Consider taking steps to protect the witness's identity, such as editing their statement to remove their name and any other information that may identify them.

7. Dealing with grievances

When an employer receives a grievance during a disciplinary investigation what should they do?

Select one option.

  • Stop the investigation and hear the grievance.
  • Say that the investigation process started before the grievance was raised so the investigation will continue and then the grievance will be investigated.
  • Consider whether or not the grievance overlaps the disciplinary and, if so, deal with both concurrently.
  • Ignore the grievance.

8. Dealing with employees on sick leave

When an employee is signed off work sick the employer must

  • Stop the investigation process and wait until the employee returns from sick leave.
  • Consider the employee's fitness to attend before deciding how to proceed.

When an employee is declared as unfit to work during a disciplinary investigation the investigation does not have to be postponed.

The employer should consider the following (preferably alongside Occupational Health):

  1. Does the employee have the ability to understand the allegations made against them?
  2. Does the employee have the ability to distinguish right from wrong?
  3. Is the employee able to instruct a friend or representative to represent their interests?
  4. Does the employee have the ability to understand and follow the proceedings, if necessary with extra time and a written explanation?

9. Postponement or failure to attend hearing

If an employee fails to attend a meeting through unforeseen circumstances such as illness, the employer should:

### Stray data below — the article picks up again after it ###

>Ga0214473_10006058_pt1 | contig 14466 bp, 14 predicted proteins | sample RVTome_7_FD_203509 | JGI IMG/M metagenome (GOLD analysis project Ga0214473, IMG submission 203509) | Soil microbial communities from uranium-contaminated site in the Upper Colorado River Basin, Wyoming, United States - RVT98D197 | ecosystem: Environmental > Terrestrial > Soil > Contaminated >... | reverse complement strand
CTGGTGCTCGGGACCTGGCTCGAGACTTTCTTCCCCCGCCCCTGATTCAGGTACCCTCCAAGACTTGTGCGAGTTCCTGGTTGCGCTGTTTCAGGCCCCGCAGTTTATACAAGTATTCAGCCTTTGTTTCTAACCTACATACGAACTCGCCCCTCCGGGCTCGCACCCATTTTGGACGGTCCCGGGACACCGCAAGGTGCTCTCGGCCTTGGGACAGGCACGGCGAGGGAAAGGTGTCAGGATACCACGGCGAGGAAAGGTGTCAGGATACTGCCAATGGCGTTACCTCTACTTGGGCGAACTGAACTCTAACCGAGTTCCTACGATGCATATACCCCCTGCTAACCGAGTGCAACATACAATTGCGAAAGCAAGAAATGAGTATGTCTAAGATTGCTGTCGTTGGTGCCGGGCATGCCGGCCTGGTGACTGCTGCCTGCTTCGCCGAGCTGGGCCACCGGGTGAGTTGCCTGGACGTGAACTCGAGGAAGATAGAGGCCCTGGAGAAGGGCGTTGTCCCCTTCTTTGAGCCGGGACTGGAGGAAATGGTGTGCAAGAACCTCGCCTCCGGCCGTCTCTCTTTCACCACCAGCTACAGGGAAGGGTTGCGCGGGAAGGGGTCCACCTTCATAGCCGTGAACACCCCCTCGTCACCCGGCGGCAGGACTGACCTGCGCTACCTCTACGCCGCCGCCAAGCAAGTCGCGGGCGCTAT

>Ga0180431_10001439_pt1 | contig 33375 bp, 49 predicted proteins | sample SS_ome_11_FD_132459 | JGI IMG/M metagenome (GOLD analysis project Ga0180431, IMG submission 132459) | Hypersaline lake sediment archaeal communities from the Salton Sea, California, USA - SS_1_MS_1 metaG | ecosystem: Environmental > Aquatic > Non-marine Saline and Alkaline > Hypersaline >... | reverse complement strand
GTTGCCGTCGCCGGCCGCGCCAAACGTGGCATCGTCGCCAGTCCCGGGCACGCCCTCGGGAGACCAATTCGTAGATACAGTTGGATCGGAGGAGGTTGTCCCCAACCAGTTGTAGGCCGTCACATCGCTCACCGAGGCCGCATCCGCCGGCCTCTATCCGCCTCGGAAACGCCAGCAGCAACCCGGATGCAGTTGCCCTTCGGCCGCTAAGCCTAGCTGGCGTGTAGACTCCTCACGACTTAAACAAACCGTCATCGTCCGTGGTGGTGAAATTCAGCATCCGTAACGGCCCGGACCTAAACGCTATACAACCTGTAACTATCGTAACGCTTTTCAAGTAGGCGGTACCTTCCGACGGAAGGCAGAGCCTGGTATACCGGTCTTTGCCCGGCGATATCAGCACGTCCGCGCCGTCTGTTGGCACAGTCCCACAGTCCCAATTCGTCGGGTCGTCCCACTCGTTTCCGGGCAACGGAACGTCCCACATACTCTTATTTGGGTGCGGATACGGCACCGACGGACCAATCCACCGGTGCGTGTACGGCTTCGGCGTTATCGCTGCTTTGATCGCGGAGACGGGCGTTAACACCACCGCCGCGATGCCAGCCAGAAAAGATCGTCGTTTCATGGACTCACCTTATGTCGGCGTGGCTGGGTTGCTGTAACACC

• Rearrange the meeting within a reasonable timescale.
  • The meeting should proceed in the employee's absence and a decision made on the available information.

10. Investigation Report

An investigation report should be completed to use in the decision making process.

Investigation report

ACAS have a good investigation report template

 http://www.acas.org.uk/media/word/0/9/Investigation-report.docx

11. The investigatory decision

Following investigation, the business may decide that no further action is necessary, in which case the employee should be informed of this decision.

However, if matters are to be taken further, there must first be a disciplinary hearing.

12. The written statement

If there are sufficient grounds to hold a disciplinary hearing, a letter should be sent to the employee dealing with the following:

  1. Set out the allegations and the basis for them.
  2. Enclose all evidence you intend to rely on at the disciplinary hearing.
  3. Inform the employee of the date and time of the hearing.
  4. Make clear that the employee has the right to be accompanied by a colleague or trade union representative.
  5. If the employee is facing dismissal that should be made clear.
  6. The employee should be given a copy of the organisation's disciplinary procedure. 

13. Thank you for completing the course.